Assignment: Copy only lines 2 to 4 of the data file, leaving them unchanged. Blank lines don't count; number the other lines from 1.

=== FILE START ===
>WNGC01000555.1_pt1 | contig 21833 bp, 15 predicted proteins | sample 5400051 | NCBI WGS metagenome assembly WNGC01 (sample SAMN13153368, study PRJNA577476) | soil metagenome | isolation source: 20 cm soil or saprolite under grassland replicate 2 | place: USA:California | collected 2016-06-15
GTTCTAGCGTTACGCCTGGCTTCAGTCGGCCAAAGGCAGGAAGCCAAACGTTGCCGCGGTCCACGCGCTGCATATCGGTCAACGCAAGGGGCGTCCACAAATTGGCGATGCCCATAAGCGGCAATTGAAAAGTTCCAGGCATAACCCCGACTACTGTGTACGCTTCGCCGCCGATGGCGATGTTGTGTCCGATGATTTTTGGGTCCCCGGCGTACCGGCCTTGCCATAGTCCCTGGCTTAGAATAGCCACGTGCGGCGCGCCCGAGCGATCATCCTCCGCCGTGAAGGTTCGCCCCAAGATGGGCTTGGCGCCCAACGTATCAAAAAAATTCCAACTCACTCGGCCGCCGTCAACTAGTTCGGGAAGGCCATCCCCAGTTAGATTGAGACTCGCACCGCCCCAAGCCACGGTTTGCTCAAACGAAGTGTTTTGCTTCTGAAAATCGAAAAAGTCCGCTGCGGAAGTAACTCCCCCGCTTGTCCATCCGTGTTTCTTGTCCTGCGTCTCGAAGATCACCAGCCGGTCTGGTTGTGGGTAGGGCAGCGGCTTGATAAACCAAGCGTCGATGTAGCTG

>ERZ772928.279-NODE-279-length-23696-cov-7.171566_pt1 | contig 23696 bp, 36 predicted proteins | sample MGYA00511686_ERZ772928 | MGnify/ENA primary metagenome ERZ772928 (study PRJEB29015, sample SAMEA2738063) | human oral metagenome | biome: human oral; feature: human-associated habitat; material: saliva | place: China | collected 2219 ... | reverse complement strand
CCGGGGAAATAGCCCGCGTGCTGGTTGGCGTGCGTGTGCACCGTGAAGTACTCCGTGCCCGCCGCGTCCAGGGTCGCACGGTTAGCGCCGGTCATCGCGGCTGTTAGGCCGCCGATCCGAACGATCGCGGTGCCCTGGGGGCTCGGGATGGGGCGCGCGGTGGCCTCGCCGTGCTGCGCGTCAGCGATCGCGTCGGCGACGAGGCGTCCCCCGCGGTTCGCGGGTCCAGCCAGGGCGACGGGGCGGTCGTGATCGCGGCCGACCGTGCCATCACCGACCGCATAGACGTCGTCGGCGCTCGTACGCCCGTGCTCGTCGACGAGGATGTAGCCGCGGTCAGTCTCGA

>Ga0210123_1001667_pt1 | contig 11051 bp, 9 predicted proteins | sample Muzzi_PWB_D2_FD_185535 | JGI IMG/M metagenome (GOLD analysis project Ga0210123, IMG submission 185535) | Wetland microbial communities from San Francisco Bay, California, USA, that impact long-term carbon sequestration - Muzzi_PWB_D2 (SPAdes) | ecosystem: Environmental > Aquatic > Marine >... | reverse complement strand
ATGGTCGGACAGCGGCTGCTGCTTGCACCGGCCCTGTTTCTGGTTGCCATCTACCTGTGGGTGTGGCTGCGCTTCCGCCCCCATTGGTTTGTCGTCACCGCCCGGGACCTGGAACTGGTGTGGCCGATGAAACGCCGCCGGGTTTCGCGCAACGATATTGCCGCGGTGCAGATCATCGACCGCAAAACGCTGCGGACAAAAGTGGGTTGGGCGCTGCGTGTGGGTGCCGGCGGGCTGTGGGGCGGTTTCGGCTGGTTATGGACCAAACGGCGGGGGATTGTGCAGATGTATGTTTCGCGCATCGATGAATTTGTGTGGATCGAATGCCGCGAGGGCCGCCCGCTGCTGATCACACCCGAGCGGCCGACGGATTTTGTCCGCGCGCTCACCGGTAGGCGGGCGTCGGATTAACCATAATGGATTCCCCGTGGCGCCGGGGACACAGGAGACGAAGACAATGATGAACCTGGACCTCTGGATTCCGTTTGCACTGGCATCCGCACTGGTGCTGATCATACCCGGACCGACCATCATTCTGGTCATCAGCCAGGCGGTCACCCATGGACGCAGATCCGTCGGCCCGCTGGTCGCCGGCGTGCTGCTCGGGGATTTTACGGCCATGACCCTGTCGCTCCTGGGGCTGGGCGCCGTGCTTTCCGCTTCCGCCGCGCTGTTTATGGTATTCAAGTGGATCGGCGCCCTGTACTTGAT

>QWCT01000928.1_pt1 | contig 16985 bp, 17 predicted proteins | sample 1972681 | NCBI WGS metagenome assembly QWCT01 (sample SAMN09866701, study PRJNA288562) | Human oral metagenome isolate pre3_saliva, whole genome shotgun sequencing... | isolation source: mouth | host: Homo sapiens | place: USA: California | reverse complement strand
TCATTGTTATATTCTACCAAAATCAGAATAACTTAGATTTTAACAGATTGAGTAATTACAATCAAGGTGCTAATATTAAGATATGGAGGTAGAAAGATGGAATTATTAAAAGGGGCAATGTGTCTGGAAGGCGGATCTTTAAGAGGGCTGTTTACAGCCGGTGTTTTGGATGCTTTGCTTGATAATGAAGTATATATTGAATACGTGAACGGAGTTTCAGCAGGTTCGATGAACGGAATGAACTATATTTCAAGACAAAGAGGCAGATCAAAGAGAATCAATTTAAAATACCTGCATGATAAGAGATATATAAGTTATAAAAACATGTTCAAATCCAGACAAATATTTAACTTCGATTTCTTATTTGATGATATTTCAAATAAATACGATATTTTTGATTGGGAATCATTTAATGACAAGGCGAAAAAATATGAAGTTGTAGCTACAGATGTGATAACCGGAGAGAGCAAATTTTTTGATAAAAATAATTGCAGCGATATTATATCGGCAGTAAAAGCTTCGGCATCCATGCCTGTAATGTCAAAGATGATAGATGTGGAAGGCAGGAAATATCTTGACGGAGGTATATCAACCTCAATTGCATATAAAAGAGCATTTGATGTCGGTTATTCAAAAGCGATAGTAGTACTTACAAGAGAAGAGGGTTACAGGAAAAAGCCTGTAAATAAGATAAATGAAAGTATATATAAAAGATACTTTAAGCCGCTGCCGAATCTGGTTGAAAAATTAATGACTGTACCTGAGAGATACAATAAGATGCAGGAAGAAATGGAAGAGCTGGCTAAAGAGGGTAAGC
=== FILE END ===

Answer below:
GTTCTAGCGTTACGCCTGGCTTCAGTCGGCCAAAGGCAGGAAGCCAAACGTTGCCGCGGTCCACGCGCTGCATATCGGTCAACGCAAGGGGCGTCCACAAATTGGCGATGCCCATAAGCGGCAATTGAAAAGTTCCAGGCATAACCCCGACTACTGTGTACGCTTCGCCGCCGATGGCGATGTTGTGTCCGATGATTTTTGGGTCCCCGGCGTACCGGCCTTGCCATAGTCCCTGGCTTAGAATAGCCACGTGCGGCGCGCCCGAGCGATCATCCTCCGCCGTGAAGGTTCGCCCCAAGATGGGCTTGGCGCCCAACGTATCAAAAAAATTCCAACTCACTCGGCCGCCGTCAACTAGTTCGGGAAGGCCATCCCCAGTTAGATTGAGACTCGCACCGCCCCAAGCCACGGTTTGCTCAAACGAAGTGTTTTGCTTCTGAAAATCGAAAAAGTCCGCTGCGGAAGTAACTCCCCCGCTTGTCCATCCGTGTTTCTTGTCCTGCGTCTCGAAGATCACCAGCCGGTCTGGTTGTGGGTAGGGCAGCGGCTTGATAAACCAAGCGTCGATGTAGCTG

>ERZ772928.279-NODE-279-length-23696-cov-7.171566_pt1 | contig 23696 bp, 36 predicted proteins | sample MGYA00511686_ERZ772928 | MGnify/ENA primary metagenome ERZ772928 (study PRJEB29015, sample SAMEA2738063) | human oral metagenome | biome: human oral; feature: human-associated habitat; material: saliva | place: China | collected 2219 ... | reverse complement strand
CCGGGGAAATAGCCCGCGTGCTGGTTGGCGTGCGTGTGCACCGTGAAGTACTCCGTGCCCGCCGCGTCCAGGGTCGCACGGTTAGCGCCGGTCATCGCGGCTGTTAGGCCGCCGATCCGAACGATCGCGGTGCCCTGGGGGCTCGGGATGGGGCGCGCGGTGGCCTCGCCGTGCTGCGCGTCAGCGATCGCGTCGGCGACGAGGCGTCCCCCGCGGTTCGCGGGTCCAGCCAGGGCGACGGGGCGGTCGTGATCGCGGCCGACCGTGCCATCACCGACCGCATAGACGTCGTCGGCGCTCGTACGCCCGTGCTCGTCGACGAGGATGTAGCCGCGGTCAGTCTCGA